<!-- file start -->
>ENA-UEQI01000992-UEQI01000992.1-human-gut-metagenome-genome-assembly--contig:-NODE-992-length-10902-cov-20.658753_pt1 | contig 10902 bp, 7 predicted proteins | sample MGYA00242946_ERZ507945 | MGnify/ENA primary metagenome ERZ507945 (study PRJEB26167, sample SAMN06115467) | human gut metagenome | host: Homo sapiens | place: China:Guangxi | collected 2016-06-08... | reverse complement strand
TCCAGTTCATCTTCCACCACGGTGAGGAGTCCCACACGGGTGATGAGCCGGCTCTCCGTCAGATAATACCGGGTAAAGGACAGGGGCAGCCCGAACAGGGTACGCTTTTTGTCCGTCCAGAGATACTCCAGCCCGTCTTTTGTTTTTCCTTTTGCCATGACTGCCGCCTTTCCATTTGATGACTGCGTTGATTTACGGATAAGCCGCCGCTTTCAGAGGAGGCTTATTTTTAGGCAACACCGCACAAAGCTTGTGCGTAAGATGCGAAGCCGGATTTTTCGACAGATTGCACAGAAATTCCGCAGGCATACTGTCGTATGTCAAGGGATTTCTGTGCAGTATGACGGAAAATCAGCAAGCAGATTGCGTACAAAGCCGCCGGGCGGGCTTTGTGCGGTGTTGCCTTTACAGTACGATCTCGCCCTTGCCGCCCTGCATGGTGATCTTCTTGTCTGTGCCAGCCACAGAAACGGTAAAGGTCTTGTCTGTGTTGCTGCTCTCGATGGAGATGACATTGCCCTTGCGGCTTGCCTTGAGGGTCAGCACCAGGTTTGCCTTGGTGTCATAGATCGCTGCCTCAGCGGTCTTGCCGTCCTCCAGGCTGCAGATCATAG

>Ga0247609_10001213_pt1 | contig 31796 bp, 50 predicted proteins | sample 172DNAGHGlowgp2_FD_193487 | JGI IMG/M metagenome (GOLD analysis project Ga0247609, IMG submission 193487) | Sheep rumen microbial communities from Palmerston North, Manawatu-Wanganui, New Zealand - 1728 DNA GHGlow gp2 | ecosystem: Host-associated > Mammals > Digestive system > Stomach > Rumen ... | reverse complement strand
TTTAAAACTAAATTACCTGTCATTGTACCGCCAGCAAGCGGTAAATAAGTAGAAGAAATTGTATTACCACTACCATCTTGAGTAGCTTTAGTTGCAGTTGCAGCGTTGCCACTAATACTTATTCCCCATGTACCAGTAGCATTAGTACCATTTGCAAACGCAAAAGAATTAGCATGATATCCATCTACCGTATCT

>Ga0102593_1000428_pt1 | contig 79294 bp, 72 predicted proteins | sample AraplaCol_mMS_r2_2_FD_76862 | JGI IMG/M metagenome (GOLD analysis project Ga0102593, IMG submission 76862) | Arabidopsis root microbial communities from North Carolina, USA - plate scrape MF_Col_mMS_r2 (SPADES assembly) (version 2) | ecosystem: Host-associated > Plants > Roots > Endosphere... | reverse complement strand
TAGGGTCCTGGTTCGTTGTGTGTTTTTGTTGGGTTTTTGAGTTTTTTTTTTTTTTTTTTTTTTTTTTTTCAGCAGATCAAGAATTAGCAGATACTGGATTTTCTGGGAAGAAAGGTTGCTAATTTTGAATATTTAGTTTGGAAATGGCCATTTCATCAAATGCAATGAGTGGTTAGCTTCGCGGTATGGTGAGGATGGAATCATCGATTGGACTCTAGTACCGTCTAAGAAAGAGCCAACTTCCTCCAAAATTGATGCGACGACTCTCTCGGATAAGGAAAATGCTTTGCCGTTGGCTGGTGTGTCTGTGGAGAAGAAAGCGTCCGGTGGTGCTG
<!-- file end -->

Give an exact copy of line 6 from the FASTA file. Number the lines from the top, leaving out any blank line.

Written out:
TAGGGTCCTGGTTCGTTGTGTGTTTTTGTTGGGTTTTTGAGTTTTTTTTTTTTTTTTTTTTTTTTTTTTCAGCAGATCAAGAATTAGCAGATACTGGATTTTCTGGGAAGAAAGGTTGCTAATTTTGAATATTTAGTTTGGAAATGGCCATTTCATCAAATGCAATGAGTGGTTAGCTTCGCGGTATGGTGAGGATGGAATCATCGATTGGACTCTAGTACCGTCTAAGAAAGAGCCAACTTCCTCCAAAATTGATGCGACGACTCTCTCGGATAAGGAAAATGCTTTGCCGTTGGCTGGTGTGTCTGTGGAGAAGAAAGCGTCCGGTGGTGCTG